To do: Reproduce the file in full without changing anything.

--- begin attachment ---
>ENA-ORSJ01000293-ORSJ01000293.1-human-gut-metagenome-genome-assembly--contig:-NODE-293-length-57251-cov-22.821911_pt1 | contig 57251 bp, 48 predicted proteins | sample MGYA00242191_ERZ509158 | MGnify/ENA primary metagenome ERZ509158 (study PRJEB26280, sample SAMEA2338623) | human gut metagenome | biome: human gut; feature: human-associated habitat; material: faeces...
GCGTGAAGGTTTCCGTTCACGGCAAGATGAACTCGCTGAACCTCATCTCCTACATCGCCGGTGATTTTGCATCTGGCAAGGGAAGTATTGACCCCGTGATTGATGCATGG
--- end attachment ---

>ENA-ORSJ01000293-ORSJ01000293.1-human-gut-metagenome-genome-assembly--contig:-NODE-293-length-57251-cov-22.821911_pt1 | contig 57251 bp, 48 predicted proteins | sample MGYA00242191_ERZ509158 | MGnify/ENA primary metagenome ERZ509158 (study PRJEB26280, sample SAMEA2338623) | human gut metagenome | biome: human gut; feature: human-associated habitat; material: faeces...
GCGTGAAGGTTTCCGTTCACGGCAAGATGAACTCGCTGAACCTCATCTCCTACATCGCCGGTGATTTTGCATCTGGCAAGGGAAGTATTGACCCCGTGATTGATGCATGG